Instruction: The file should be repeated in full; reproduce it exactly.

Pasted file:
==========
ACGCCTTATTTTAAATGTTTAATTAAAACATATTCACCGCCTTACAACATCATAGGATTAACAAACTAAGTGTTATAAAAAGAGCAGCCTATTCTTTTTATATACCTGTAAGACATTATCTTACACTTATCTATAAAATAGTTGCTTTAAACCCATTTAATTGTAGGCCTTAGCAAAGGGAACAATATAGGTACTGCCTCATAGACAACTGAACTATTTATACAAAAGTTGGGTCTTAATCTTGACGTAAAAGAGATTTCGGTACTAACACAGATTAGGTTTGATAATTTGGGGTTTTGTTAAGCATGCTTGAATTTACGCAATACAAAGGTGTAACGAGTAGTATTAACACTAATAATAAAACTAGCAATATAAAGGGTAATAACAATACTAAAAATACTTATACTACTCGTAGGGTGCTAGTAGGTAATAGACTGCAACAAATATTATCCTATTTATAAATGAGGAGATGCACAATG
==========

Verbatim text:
ACGCCTTATTTTAAATGTTTAATTAAAACATATTCACCGCCTTACAACATCATAGGATTAACAAACTAAGTGTTATAAAAAGAGCAGCCTATTCTTTTTATATACCTGTAAGACATTATCTTACACTTATCTATAAAATAGTTGCTTTAAACCCATTTAATTGTAGGCCTTAGCAAAGGGAACAATATAGGTACTGCCTCATAGACAACTGAACTATTTATACAAAAGTTGGGTCTTAATCTTGACGTAAAAGAGATTTCGGTACTAACACAGATTAGGTTTGATAATTTGGGGTTTTGTTAAGCATGCTTGAATTTACGCAATACAAAGGTGTAACGAGTAGTATTAACACTAATAATAAAACTAGCAATATAAAGGGTAATAACAATACTAAAAATACTTATACTACTCGTAGGGTGCTAGTAGGTAATAGACTGCAACAAATATTATCCTATTTATAAATGAGGAGATGCACAATG